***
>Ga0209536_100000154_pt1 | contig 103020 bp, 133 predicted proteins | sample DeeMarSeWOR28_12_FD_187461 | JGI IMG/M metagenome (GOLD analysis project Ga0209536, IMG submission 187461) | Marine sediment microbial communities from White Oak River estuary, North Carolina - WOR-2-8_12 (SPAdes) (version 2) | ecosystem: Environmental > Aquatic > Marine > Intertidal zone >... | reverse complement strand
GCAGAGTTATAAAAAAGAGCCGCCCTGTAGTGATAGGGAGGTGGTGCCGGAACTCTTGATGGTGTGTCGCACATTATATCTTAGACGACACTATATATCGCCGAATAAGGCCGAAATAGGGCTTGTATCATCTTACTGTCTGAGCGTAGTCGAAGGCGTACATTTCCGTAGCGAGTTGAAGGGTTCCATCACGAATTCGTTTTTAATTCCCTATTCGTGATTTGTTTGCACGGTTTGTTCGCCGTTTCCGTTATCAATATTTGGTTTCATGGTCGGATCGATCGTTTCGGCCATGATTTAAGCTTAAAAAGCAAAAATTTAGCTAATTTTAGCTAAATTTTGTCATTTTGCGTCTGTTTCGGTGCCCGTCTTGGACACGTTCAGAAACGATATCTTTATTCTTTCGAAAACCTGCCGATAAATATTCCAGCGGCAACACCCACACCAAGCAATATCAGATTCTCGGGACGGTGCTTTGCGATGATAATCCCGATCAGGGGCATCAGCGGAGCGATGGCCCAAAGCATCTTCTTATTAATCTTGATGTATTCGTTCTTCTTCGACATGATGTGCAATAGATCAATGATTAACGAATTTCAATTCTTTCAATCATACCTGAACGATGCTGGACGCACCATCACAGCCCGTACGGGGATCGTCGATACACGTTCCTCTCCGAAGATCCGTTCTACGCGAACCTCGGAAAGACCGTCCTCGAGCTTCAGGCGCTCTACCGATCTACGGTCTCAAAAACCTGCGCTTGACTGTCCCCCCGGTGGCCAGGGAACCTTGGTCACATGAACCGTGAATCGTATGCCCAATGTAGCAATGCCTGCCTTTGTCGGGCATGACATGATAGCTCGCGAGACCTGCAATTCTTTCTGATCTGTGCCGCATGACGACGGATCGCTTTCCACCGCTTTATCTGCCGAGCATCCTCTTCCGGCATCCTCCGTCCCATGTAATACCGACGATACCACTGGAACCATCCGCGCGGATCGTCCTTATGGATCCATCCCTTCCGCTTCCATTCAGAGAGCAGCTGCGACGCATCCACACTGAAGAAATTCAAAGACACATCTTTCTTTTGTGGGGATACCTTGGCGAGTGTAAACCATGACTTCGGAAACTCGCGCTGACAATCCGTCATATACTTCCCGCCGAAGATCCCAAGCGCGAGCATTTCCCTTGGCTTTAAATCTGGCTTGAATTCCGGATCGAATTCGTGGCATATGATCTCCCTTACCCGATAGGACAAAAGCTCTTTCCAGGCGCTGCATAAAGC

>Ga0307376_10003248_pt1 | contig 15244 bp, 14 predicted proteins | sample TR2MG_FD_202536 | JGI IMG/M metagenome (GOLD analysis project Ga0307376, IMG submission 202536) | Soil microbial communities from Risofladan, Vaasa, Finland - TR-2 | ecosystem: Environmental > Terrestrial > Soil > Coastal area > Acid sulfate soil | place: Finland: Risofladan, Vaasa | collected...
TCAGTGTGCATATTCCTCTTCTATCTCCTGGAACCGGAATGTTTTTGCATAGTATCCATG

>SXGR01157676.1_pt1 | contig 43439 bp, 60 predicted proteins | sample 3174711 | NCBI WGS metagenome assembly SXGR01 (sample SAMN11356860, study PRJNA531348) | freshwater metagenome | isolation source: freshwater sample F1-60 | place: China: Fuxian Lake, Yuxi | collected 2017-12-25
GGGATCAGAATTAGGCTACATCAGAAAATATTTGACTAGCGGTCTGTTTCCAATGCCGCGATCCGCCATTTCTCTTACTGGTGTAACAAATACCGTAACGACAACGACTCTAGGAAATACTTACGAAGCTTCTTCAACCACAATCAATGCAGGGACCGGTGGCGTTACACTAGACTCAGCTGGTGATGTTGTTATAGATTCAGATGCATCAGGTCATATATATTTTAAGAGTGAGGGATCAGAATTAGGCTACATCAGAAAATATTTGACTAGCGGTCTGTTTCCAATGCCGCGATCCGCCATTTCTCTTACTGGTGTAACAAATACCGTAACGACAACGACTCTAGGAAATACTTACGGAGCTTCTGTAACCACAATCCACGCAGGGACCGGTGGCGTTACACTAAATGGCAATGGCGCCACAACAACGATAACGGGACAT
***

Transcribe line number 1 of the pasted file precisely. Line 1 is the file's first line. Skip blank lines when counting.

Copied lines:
>Ga0209536_100000154_pt1 | contig 103020 bp, 133 predicted proteins | sample DeeMarSeWOR28_12_FD_187461 | JGI IMG/M metagenome (GOLD analysis project Ga0209536, IMG submission 187461) | Marine sediment microbial communities from White Oak River estuary, North Carolina - WOR-2-8_12 (SPAdes) (version 2) | ecosystem: Environmental > Aquatic > Marine > Intertidal zone >... | reverse complement strand